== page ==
Definitely, I get the idea that people think a child with special needs is supposed to ruin your life. Huh? No way! Everyone I know will tell you their life is so much better, richer with their child in it and wouldn't change a thing.

They are bringing out all of the "mommy wars" on this one!

deb said...

*Standing and Applauding*

Well said, Dave.


Kathy said...

yay for Dave! Keep it coming, man! Maybe what those naysayers really want is to not be offended by having to watch Trig grow up.

Suelle said...

Oh man, I'm the only voice of dissent. Maybe I'm playing the victim, I don't know. But having a child with a disability has made my life more difficult. I am not the same person at work that I was before--I don't have the energy to be the best worker because I'm using that energy with my son. I don't care about work anymore like I used to. It's just a job. It makes me money. And I feel like that's OK.
I'm not a fan of any of Sarah Palin's policies either, which may be coloring my reactions. But I just feel like she's going to be used against me, like "Why can't you do such & such, Sarah Palin can do it?!?" I'm a little tired of hearing about Super Women, when I feel so very much like Inadequate Woman!

Jessica said...

Are daddies chopped liver? I would think this whole line of reasoning against Sarah Palin is insulting to her husband as well.

Do you think that some of these nasty comments may be from that percentage of people who choose to terminate a baby with DS precisely because of these types of fears: it will ruin opportunities, dreams, careers, marriages, etc. It must be hard then to see that it is not true in so bright a spotlight.

ntmjbmom said...

There is a total double standard when it comes to men/women.

Although I realize it's past history, not one word about Biden being sworn into public office, at the hospital bedside of his two injured children, who had just lost their sibling and mother.

That is no reflection on him, his parenting, or his status as father.

But if a mother were to do it (or far less, just entering the political race after having a baby), she would be deemed a bad parent and it would be "irresponsible".

I think, no matter how much we strive for "equality", we are still a way off.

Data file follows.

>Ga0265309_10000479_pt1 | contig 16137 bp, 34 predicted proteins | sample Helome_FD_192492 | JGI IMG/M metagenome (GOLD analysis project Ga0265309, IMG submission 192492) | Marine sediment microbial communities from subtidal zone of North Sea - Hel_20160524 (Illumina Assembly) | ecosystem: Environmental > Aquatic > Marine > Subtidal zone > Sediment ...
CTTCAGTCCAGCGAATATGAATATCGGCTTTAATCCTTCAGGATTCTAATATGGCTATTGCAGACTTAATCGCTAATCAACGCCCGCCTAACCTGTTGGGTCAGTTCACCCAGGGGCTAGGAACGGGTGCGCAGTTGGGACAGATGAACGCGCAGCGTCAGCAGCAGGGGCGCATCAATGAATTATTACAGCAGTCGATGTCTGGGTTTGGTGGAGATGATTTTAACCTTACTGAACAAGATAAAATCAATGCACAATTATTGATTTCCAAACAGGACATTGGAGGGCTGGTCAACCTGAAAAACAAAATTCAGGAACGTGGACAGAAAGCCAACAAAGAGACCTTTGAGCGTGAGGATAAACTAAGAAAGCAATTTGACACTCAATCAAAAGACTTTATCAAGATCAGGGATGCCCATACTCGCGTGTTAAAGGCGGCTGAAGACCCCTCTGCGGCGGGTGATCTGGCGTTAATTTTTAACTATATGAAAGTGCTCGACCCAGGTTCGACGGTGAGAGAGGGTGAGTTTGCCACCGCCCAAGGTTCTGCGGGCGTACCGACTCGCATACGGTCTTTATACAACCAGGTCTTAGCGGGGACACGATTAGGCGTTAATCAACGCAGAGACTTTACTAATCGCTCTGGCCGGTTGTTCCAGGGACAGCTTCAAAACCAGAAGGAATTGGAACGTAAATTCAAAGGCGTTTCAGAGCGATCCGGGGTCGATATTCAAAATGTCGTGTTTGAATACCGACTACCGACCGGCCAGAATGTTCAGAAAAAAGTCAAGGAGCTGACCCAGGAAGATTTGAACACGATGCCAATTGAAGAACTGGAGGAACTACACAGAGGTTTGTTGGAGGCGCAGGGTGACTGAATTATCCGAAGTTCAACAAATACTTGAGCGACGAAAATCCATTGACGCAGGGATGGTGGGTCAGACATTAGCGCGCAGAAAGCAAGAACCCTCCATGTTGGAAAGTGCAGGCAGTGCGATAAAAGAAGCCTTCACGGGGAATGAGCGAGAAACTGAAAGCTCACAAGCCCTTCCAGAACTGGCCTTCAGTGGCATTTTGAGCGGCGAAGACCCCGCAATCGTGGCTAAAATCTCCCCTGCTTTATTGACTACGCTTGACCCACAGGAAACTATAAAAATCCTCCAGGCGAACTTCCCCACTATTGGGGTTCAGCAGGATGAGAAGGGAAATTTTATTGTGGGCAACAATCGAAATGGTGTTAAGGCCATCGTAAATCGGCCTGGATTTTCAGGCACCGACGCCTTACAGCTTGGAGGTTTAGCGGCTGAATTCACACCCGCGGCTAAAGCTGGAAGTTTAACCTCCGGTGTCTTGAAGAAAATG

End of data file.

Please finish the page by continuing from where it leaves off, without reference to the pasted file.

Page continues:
rickismom said...

When I first heard the comment "How will she do it?" I answered, "She'll probably hire a nanny..."
In the end I heard that her husband is a stay-at-home- father right now.
But this intrusion is ridiculous. I suspect that people who are not in favor of her world-view are using any excuse they can to discredit her.
Some parents of special children may not have the support and money and whatever needed to continue "as is", as suelle points out. I know that in my community, many new parents of children with DownS have taken a 2 year break from work till they are over the first hurdles. Others cut back on their hours... and others send their children to child care.AND WHATEVER THEY DO TO COPE as LONG as it is NOT HURTING their child is OK. Suelle, you have no reason to feel bad. I always say (and if you don't believe in G-d, sorry...):
"G-d doesn't expect you to spend every minute with this kid and make an Einstein from him. But you can't just throw him to the winds, either. You just have to make a normal human effort to juggle your various responsibilities as best you can. If G-d didn't make you supperman, He won't expect you to be one..."
Obviously, someone in a high pressure job will have to choose a bit between family and job. We see that in fathers as well. So if she accepted the nomination, I think people can assume that she has decided what she wants to do now, and how.
In line with liz's comment, without choosing sides, I believe that she has to be graded on her views and positions. Those who think she is a "saint" because she had a kid with DS upset me just as much (OK, 95% as much) as those who claim she is not fitting because of the child with DS. Pallin is running for VP, not her son......(nor her teenage daughter, either.)

Good post Dave!

John R. said...

Children with disabilities allow for, I would dare say, more opportunities for growth, exploration and love! That is if parents and families embrace the fact that kids with disabilties may have some extra stuff that they will need but are ultimately KIDS...with all the same kid needs we all once had....

Sarah Palin is a fine mother I would bet....I am sure she can do whatever job she needs to do despite all of her kids with disabilities or not, down syndrome or pregnancy, son in a war zone and a pre-pubescent handful...whatever child-rearing possibility there is..

I just am disgusted at her comments about the war being waged on Iraq and Afghanistan being "holy wars". That is a mother who scares me....regardless of her abilities in raising her kids, she is a terrifying prospect for national leader....if we want to get religious, please pray for her loss in the election....

ntmjbmom said...

I also find the "she is such a hero to have given birth to a child with Down Syndrome" attitude very repugnant.
Unfortunately, statistically speaking it's so unusual as to be extraordinary..and that is sad, no matter how you feel about abortion.

But, really she is a woman that had a BABY! The fact that over 90% of other people would have aborted, makes her unusual..but certainly no folk hero.


Terri said...